Earlier today I was reading some of the submissions we’ve received for the upcoming “Boundaries” volume of Whole Terrain. I’ve just now returned from a walk with a friend through new snow— the kind of snow that clings to tree branches. It seems to be such a clean line, such a contrast between the dark bark and the white snow. And yet, each of those lines is ever shifting, the snow melting, wind blowing some away.
And then my mind turns to glaciers, retreating glaciers. A satellite image at any moment in time might suggest a clean line, glacier ice contrasted with dark of land, yet those lines are ever shifting too. And then my mind turns to neighborhoods. On a map, there is a clean line, distinguishing one from another, but down on the street one eases or oozes into another with overlaps in architecture, language, and cooking aromas. What about a concrete wall or a barbed wire fence? Does that make a hard line? Air passes over or through. So do seeds and a variety of animals. No boundary then?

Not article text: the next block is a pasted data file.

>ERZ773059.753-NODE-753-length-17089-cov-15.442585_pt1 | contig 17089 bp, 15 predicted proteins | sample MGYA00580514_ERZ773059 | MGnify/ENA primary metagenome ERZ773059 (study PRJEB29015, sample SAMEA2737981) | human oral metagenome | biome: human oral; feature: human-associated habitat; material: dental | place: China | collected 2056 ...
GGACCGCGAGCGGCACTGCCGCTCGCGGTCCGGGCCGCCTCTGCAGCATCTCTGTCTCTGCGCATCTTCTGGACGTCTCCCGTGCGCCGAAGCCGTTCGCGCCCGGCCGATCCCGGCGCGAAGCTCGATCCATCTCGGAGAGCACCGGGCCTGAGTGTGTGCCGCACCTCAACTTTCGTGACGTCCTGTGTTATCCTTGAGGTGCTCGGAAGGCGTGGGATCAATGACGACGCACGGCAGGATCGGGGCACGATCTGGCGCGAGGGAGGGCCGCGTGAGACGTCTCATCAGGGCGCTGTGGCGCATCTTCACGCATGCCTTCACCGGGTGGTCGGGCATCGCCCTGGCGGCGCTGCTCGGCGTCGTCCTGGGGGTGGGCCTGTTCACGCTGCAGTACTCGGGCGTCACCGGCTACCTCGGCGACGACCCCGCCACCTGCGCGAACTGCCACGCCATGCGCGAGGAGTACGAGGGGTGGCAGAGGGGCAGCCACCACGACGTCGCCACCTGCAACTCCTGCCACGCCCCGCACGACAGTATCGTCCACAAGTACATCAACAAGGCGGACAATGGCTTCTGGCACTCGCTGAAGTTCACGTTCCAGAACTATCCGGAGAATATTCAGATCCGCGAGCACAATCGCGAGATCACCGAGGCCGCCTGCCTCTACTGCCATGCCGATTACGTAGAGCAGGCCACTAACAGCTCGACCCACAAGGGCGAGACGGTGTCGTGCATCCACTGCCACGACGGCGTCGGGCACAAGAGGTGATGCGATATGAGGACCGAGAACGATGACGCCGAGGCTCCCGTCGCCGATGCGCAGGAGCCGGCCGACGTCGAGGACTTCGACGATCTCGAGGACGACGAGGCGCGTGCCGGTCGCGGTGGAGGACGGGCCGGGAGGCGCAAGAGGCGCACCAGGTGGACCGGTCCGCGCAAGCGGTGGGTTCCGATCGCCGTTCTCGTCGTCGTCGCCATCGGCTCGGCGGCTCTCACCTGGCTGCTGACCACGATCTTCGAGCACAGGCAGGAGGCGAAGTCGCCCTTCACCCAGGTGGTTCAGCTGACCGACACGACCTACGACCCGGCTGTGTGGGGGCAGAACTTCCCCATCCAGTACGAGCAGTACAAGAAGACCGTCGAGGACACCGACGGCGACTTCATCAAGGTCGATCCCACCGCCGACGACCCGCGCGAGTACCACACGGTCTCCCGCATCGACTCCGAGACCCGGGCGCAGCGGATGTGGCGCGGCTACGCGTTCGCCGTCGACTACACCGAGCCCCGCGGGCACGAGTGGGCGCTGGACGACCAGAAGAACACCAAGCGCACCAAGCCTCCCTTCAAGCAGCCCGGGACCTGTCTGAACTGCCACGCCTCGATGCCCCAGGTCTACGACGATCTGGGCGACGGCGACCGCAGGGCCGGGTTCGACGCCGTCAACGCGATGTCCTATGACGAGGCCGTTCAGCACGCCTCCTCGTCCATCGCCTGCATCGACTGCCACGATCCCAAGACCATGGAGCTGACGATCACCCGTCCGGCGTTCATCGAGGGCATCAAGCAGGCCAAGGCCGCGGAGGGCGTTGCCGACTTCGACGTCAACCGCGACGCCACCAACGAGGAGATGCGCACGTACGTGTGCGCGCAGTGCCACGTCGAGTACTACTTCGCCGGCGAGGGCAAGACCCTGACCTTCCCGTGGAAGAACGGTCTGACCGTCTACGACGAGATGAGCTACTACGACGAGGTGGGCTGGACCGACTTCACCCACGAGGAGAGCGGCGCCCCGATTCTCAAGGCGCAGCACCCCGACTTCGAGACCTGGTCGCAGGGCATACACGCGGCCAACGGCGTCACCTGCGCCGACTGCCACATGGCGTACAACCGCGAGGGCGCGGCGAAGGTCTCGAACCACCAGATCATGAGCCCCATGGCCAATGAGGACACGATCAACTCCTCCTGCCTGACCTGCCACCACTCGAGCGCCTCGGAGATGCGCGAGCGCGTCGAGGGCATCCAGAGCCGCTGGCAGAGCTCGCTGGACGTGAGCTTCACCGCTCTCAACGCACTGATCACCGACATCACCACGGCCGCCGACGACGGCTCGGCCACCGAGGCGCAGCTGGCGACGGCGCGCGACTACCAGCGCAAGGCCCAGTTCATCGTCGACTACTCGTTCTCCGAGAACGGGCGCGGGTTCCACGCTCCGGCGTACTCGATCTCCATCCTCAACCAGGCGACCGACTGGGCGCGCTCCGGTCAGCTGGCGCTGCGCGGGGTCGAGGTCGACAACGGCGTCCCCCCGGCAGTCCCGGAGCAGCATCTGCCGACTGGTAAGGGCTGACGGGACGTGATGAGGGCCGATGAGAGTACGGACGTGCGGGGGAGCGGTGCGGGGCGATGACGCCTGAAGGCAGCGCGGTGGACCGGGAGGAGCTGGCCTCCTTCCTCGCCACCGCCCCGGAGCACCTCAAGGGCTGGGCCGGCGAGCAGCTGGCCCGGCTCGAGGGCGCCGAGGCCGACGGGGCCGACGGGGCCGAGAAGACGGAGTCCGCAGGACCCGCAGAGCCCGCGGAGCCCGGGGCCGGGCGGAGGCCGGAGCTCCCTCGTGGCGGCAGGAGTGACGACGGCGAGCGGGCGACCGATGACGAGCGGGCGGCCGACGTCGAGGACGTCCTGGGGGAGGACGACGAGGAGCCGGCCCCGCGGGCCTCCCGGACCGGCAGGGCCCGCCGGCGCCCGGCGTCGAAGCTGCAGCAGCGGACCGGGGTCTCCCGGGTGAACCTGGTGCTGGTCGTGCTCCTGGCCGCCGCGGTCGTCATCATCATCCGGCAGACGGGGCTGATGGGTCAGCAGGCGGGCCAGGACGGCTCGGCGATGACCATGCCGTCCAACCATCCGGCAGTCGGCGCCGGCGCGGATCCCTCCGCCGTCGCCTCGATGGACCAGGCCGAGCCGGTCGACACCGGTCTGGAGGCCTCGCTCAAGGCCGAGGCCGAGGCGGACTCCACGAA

Perhaps the hardest lines are in our minds, the boundaries between beliefs? Stark contrasts? Or is there easing, oozing, and overlap in our minds, in our thinking? Can there be? Are boundaries in our minds meant to separate, to keep in, to keep out? What are the boundaries in our minds? Do we dare to cross them? And, what does it mean to be out of bounds?
Maybe we should all strive to be out of bounds more, out of our own bounds, to explore others’ ideas and beliefs with an openness of mind unbounded, without boundaries. Arizona is on my mind.
Sue Gentile is Managing Editor of Whole Terrain and an adjunct professor at Antioch University New England in the Environmental Studies Department and Education Department.
Stay tuned for how to order the “Boundaries” issue of Whole Terrain.